News Media Contact: Mike Bernhardt, bernhardtme@ORNL.gov, 503.804.1714
For Immediate Release: September 20, 2017
Department of Energy’s Exascale Computing Project (ECP) Names Doug Kothe as Director
OAK RIDGE, Tenn. – The Department of Energy’s Exascale Computing Project (ECP) has named Doug Kothe as its new director effective October 1. He replaces Paul Messina, who is stepping down after two years to return to Argonne National Laboratory.
Kothe is a 32-year veteran of DOE’s National Laboratory System. He most recently served in Oak Ridge National Laboratory’s Computing and Computational Sciences Directorate and as the applications development lead for ECP. For the preceding five years, he led the Consortium for Advanced Simulation of Light Water Reactors, DOE’s first Energy Innovation Hub, which uses supercomputers to improve nuclear reactor performance.
“Doug’s credentials in this area and familiarity with every aspect of the ECP make him the ideal person to build on the project’s strong momentum,” said Bill Goldstein, director of Lawrence Livermore National Laboratory and chairman of the ECP Board of Directors, which hired Kothe.
Kothe will be based at Oak Ridge National Laboratory, host of the ECP project office, where he will report to ORNL Director Thomas Zacharia. “Doug knows how to build strong collaborations across diverse disciplines and institutions—often among people who are typically competitors,” Zacharia said. “ECP’s success will require labs, companies, and universities to work together to accomplish something they can’t do alone: Building applications, software, and driving the hardware R&D that will enable the first U.S. exascale systems.”
Global competition is challenging U.S. leadership in high-performance computing, which has become a critical tool for accelerating solutions to problems in both science and industry. Other countries are making significant investments in both technology and research, seeking an advantage in the ongoing competition in HPC systems and software.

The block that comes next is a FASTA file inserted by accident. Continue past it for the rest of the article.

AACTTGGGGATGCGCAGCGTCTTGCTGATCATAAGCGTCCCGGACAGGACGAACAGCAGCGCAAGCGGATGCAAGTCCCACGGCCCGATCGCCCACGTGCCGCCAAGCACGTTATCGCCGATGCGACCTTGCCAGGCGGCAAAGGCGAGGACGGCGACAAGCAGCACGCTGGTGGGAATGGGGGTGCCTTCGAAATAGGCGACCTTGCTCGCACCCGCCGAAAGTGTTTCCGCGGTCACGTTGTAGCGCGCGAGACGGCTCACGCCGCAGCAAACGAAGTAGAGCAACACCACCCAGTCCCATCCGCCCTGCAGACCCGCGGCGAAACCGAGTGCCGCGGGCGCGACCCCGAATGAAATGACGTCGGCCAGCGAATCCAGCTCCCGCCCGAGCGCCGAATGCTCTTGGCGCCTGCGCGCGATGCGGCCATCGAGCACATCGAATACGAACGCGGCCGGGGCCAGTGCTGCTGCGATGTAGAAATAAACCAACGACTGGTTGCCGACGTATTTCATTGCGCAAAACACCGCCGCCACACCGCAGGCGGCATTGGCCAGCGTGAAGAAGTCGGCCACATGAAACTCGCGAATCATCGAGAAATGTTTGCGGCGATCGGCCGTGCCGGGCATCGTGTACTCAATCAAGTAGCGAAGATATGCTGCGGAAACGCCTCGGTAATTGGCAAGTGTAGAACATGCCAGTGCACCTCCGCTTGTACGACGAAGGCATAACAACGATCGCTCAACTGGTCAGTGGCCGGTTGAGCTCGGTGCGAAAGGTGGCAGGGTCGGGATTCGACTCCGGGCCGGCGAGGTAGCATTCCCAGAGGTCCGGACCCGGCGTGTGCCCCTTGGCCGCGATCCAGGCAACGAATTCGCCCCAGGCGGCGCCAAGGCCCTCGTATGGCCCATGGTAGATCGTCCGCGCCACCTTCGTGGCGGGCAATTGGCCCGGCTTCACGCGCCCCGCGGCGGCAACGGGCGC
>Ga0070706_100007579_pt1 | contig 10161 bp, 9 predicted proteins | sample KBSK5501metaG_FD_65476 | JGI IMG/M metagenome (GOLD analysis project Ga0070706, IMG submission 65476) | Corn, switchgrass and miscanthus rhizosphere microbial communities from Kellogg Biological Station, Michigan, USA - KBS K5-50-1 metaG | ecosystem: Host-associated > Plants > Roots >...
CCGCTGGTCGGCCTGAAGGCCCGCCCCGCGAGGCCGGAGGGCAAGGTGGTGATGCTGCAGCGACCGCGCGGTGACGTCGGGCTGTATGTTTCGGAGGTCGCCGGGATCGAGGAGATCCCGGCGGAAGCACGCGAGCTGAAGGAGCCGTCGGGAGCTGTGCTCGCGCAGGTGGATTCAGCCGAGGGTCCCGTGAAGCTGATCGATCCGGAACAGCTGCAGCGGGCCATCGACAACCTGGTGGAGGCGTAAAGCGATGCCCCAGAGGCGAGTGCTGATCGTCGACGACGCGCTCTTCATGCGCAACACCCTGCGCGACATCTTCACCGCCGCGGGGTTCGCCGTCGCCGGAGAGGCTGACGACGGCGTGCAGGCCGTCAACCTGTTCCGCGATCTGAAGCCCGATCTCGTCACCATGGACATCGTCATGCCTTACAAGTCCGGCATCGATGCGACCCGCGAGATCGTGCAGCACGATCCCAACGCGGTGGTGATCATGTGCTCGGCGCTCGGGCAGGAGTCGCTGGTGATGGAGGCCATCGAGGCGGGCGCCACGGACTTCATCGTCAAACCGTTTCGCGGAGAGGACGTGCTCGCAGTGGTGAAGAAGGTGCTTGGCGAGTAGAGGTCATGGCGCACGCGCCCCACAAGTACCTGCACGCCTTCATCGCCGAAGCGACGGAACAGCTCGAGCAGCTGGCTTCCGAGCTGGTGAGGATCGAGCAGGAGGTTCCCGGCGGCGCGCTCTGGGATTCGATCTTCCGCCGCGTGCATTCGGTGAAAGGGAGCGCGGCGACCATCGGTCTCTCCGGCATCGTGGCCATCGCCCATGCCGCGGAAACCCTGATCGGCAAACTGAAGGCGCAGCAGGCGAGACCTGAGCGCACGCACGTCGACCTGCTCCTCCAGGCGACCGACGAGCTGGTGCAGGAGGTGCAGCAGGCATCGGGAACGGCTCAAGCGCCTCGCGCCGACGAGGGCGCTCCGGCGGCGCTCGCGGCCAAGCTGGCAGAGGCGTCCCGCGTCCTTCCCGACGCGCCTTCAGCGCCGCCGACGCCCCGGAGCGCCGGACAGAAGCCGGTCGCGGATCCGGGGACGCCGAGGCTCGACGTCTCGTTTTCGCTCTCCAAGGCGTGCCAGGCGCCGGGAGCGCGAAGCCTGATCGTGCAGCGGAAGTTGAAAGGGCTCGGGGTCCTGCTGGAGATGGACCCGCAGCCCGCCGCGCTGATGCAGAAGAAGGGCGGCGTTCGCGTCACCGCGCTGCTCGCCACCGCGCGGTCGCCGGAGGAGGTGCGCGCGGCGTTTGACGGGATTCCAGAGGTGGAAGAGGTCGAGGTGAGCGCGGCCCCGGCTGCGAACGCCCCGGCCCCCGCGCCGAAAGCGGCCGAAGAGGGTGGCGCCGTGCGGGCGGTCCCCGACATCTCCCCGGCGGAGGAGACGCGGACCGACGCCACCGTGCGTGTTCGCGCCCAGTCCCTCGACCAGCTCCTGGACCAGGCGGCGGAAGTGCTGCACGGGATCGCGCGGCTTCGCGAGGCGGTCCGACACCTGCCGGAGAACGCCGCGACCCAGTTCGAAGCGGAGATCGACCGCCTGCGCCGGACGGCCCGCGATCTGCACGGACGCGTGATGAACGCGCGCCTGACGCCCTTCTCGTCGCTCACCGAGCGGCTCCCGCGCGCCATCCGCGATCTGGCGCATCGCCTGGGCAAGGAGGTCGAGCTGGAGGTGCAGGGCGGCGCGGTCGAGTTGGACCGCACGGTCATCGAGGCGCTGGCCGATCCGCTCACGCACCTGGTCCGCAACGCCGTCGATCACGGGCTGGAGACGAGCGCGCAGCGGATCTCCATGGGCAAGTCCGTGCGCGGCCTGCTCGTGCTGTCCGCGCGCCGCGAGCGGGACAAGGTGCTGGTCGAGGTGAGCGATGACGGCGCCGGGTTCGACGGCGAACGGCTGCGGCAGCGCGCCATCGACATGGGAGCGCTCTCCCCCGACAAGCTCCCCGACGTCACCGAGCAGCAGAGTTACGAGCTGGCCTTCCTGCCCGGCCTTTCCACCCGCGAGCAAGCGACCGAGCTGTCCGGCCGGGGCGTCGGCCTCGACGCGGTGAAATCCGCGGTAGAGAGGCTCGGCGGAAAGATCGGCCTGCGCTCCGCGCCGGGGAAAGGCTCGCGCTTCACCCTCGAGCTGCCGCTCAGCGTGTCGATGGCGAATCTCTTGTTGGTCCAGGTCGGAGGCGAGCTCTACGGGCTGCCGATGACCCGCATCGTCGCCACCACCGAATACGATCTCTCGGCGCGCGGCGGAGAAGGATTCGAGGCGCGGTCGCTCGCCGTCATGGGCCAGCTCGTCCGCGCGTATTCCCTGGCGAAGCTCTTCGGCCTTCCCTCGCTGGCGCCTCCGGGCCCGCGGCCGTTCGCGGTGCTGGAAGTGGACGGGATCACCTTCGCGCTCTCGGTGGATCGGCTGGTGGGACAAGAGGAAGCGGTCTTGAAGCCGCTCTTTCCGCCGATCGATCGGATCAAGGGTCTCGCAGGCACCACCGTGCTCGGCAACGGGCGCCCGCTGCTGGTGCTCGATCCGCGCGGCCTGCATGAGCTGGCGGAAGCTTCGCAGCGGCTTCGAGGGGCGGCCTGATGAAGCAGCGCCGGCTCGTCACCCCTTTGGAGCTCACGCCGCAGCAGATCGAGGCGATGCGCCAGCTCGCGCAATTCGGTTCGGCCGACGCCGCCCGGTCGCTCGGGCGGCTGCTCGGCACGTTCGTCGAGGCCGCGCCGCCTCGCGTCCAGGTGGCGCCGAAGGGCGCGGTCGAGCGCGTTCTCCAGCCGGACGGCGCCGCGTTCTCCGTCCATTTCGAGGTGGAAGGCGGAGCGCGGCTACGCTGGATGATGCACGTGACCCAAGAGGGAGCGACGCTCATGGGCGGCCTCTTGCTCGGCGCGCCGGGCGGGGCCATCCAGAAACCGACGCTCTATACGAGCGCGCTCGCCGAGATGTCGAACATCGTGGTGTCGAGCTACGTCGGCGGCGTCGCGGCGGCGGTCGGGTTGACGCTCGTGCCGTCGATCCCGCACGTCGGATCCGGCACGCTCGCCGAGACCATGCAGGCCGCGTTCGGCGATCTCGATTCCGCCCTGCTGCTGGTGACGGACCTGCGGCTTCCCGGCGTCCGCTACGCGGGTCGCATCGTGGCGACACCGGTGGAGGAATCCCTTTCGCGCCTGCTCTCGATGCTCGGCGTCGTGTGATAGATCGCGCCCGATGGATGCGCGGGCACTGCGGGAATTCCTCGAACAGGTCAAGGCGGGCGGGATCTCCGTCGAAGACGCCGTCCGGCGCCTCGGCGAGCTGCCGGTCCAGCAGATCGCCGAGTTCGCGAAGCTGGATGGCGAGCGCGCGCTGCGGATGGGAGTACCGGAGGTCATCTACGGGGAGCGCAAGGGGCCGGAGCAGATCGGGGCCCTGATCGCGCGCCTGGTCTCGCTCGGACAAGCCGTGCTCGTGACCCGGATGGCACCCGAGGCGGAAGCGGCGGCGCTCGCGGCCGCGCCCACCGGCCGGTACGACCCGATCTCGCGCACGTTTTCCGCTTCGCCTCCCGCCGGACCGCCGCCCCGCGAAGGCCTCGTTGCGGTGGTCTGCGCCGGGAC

Exascale is the next level of performance for HPC. Today’s petascale systems are measured in quadrillions (1015) of calculations per second. Exascale systems will run at quintillions (1018) of calculations per second, more realistically simulating the processes involved in applications such as precision medicine, manufacturing, fuels and energy systems, and the nation’s stockpile stewardship program, as well as the unseen physics at work within materials and the fundamental forces of the universe. Exascale also holds tremendous potential for emerging disciplines such as large-scale data analytics, machine learning, and artificial intelligence.
The ECP was launched in 2016 as a collaboration between the DOE Office of Science and DOE’s National Nuclear Security Administration to provide exascale computing capability that is critical to DOE missions in national security, scientific discovery and economic competitiveness. The collaboration includes experts from six core national laboratories – Argonne, Lawrence Berkeley, Lawrence Livermore, Los Alamos, Oak Ridge and Sandia – along with representatives from industry and academia.
Kothe credited his predecessor’s leadership. “Paul’s management and mentoring of team members during start-up put us on a successful trajectory,” Kothe said. “My confidence going forward reflects the fact that the ECP scientists and engineers who are executing this plan are leaders in the HPC community and among the most talented in the world.”
At Argonne, Messina will return to focus on program development in the Computing, Environment, and Life Sciences Directorate and strategic computational science directions for the lab.
“I’m proud to have helped establish ECP,” Messina said. “It’s a fantastic team doing important work. I’m confident that the project will thrive in Doug’s capable hands.”
Said Goldstein, “Paul Messina’s leadership has been invaluable from day one – from establishing and building the ECP organization to strategic planning of the project’s deliverables to the execution of this critical national project over the past two years.”
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